During the evaluation period, 2091 patients were surveyed. The rate of non-responders was 1.96% and, among them, the great majority (35 out of 41, 85.3%) were confirmed to be alive and without signs of infections by a relative, although they could not be reached directly for a telephone interview. These patients were not included in the study population, which finally encompassed 2050 subjects. Demographic and clinical characteristics of the study population are summarized in Table 1. Mean (±SD) age was 58 (±15) years, and the majority of the patients were female (66%). Age and gender distribution within different diagnostic subgroups were as expected according to the specific type of arthritis. Nearly all (95.4%) had residency in a Province of Northern Italy with COVID-19 incidence ≥0.5%, with approximatively 10% residing in high-risk areas (incidence ≥1%) (Figure 1). Patients had established arthritis of long duration (median 10 years), and 62.3% were on treatment with biologic (b) or targeted synthetic (ts) disease modifying anti-rheumatic drugs (DMARDs) (a tumor necrosis factor (TNF) antagonist in the majority of the cases), alone or in combination with conventional synthetic (cs) DMARDs. A small proportion of our cohort (18.6%) was receiving hydroxychloroquine (HCQ). Detailed treatment disposition is shown in supplementary Table S1. Approximatively one third of the patients was on concurrent chronic treatment with GC. No significant difference in demographic, clinical and treatment characteristics were observed between the two recruiting centers (supplementary Table S2).
Frequency of SARS-CoV-2 infection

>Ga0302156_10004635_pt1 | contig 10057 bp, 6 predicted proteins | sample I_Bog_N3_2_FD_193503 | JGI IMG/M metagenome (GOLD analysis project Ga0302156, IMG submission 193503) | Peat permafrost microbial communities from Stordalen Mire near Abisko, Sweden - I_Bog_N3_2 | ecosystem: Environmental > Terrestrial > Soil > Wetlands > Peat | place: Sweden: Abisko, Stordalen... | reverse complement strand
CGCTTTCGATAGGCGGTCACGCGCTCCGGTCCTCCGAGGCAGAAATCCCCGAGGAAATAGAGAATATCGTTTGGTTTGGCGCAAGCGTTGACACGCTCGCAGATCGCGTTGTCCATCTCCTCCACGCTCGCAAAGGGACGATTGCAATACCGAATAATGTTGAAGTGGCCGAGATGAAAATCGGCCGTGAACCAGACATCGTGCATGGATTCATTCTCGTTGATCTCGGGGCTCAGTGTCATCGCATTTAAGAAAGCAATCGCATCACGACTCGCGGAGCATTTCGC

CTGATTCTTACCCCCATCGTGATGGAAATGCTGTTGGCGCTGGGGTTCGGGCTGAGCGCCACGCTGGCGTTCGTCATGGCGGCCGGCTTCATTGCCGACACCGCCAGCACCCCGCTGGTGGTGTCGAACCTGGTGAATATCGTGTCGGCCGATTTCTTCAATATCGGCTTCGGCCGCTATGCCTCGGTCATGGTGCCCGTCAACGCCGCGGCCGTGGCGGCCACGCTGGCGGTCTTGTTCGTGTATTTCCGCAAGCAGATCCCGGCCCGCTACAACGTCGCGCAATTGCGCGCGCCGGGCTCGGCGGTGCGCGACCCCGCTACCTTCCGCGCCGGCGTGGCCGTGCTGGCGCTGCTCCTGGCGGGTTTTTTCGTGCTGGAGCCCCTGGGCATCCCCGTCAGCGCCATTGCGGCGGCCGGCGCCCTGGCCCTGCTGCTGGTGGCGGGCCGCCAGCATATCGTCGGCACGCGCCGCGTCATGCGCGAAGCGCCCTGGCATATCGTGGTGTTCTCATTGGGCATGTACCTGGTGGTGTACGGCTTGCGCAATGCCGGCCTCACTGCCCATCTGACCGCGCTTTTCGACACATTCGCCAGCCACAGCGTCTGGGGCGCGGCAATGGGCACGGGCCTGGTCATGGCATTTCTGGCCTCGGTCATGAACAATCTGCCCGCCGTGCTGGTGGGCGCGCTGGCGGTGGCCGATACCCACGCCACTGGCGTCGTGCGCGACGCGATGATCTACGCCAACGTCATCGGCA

During the observation period, 23 patients (1.1%) were diagnosed with COVID-19 according to nasopharingeal-swab (confirmed COVID-19). Twenty-nine additional patients (1.4%) reported acute respiratory illness having been in close contact with a confirmed COVID-19 case in the last 14 days prior to onset of symptoms (highly suspicious COVID-19). Two-hundred and sixty-one (12.7%) instead described respiratory symptoms without known contact with a positive COVID-19 case (unlikely COVID-19).
Table 2 summarizes the demographic and clinical characteristics of SARS-CoV-2 infection according to the different definitions. Of the 10 patients developing COVID-19 in course of b/tsDMARD treatment, 6 were receiving a TNF antagonist, 2 a JAK inhibitor, 1 abatacept and 1 secukinumab. The b/tsDMARD was taken in combination with a csDMARD in 5 cases (3 methotrexate (MTX), 1 sulfasalazine (SSZ), 1 leflunomide (LFN)). Four patients were on concurrent HCQ treatment. Of the cases developing COVID-19 in the absence of b/tsDMARD therapy, 8 were on MTX, 1 on SSZ, 1 on cyclosporin, and 1 on HCQ; none was receiving more than 1 csDMARD in combination. The two patients receiving neither a csDMARD nor HCQ were taking GC. Eleven patients (47.8%) required hospitalization with low-flow oxygen supplementation, and none was managed in intensive care unit; all recovered and were readmitted home. Of the 29 cases of highly probable SARS-CoV-2 infections, 11 (37.9%) were on b/tsDMARD treatment (45.4% on a TNF antagonist, 27.3% on a JAK inhibitor, 9.1% on secukinumab, 9.1% on tocilizumab, 9.1% on others), which was taken in combination with a csDMARD in 27.3% of the cases (MTX in all). One patient was receiving HCQ. Of the 18 highly suspicious cases not being treated with b/tsDMARDs, 6 were on MTX, 2 on MTX + HCQ, 2 on SSZ, and 2 on HCQ. Finally, treatment disposition of the 261 patients with acute respiratory symptoms without known contacts with COVID-19 cases was similar to that of non-COVID-19 cases.